Jump to ContentJump to Main Navigation
Silencing the Self Across CulturesDepression and Gender in the Social World$
Users without a subscription are not able to see the full content.

Dana C. Jack and Alisha Ali

Print publication date: 2010

Print ISBN-13: 9780195398090

Published to Oxford Scholarship Online: May 2010

DOI: 10.1093/acprof:oso/9780195398090.001.0001

Show Summary Details
Page of

PRINTED FROM OXFORD SCHOLARSHIP ONLINE (www.oxfordscholarship.com). (c) Copyright Oxford University Press, 2019. All Rights Reserved. An individual user may print out a PDF of a single chapter of a monograph in OSO for personal use. date: 17 October 2019

Self-Silencing and the Risk of Heart Disease and Death in Women: The Framingham Offspring Study

Self-Silencing and the Risk of Heart Disease and Death in Women: The Framingham Offspring Study

Chapter:
(p.399) Chapter 18 Self-Silencing and the Risk of Heart Disease and Death in Women: The Framingham Offspring Study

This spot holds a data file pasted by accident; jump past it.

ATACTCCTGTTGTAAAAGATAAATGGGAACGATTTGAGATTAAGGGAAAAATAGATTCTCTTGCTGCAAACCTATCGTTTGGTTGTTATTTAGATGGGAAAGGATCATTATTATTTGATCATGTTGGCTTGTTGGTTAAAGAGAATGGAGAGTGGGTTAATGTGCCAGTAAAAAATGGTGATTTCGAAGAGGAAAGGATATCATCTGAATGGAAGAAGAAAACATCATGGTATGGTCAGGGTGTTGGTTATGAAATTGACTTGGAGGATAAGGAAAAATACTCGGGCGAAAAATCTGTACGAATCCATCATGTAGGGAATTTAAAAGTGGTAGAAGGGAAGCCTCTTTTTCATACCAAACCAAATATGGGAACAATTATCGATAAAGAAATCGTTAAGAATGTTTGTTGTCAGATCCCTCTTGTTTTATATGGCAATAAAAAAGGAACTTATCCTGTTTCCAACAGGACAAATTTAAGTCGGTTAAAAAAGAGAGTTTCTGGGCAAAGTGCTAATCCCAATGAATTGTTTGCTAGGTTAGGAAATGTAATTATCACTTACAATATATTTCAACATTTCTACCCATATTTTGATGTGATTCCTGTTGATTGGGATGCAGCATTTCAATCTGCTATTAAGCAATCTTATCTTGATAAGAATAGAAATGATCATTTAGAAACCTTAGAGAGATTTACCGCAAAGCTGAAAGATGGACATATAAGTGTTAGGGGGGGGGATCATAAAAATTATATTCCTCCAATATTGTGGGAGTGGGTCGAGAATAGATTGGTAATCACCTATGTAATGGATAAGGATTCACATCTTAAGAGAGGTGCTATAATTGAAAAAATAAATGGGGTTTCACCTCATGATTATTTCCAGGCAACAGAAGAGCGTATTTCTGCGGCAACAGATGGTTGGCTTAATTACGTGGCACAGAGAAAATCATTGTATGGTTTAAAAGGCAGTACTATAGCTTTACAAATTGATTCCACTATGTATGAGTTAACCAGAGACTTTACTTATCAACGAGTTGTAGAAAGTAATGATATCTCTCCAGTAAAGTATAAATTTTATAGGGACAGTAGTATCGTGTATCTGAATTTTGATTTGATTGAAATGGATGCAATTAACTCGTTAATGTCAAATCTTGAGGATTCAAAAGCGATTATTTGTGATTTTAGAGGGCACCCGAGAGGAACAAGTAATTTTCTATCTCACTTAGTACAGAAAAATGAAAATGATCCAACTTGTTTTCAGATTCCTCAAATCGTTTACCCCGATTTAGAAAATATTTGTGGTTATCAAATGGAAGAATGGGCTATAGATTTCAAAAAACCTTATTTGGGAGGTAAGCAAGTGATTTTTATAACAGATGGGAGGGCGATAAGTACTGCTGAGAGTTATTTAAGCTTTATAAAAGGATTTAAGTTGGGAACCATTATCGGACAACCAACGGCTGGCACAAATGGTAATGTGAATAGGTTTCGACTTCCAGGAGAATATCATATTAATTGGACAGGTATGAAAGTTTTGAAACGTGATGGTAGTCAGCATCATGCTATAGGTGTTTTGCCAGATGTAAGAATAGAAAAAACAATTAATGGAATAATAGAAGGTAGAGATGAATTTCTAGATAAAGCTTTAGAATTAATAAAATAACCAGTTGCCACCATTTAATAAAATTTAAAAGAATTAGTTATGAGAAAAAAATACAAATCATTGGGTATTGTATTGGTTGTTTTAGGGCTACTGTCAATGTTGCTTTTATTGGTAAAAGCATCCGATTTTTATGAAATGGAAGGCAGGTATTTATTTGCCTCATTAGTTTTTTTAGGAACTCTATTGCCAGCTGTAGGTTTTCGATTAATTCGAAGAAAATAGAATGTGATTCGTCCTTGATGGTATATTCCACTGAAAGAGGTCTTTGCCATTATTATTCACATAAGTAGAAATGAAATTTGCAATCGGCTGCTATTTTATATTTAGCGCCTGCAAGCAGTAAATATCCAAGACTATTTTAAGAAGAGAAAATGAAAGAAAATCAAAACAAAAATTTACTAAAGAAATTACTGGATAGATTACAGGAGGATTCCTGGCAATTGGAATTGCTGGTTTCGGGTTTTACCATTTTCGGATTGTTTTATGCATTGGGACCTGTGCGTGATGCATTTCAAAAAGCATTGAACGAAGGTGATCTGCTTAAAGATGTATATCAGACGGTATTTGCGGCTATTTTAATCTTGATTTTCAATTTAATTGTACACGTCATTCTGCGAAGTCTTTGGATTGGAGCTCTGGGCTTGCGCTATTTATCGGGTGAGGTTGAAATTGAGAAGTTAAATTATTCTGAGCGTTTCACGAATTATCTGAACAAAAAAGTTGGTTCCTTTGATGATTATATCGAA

Source:
Silencing the Self Across Cultures
Author(s):

Elaine D. Eaker

Margaret Kelly-Hayes

Publisher:
Oxford University Press
DOI:10.1093/acprof:oso/9780195398090.003.0020

This chapter presents data from the Framingham Offspring Study where data were collected on 3682 men and women who were followed for 10 years to document the occurrence of heart disease or death. This study included a measure of self-silencing that asked participants how they dealt with conflict with their spouse. After adjusting for the standard risk factors, the data revealed that women who self-silenced during conflict with their spouse, compared with women who did not, had four times the risk of dying over the 10 years of follow-up. The authors examine this finding and discuss the damaging effects of not engaging with one’s spouse during conflict. The chapter also discusses the importance of future research investigating the many possible health-related consequences of self-silencing.

Keywords:   self-silencing, mortality, heart disease, relational conflict, stress

Oxford Scholarship Online requires a subscription or purchase to access the full text of books within the service. Public users can however freely search the site and view the abstracts and keywords for each book and chapter.

Please, subscribe or login to access full text content.

If you think you should have access to this title, please contact your librarian.

To troubleshoot, please check our FAQs , and if you can't find the answer there, please contact us .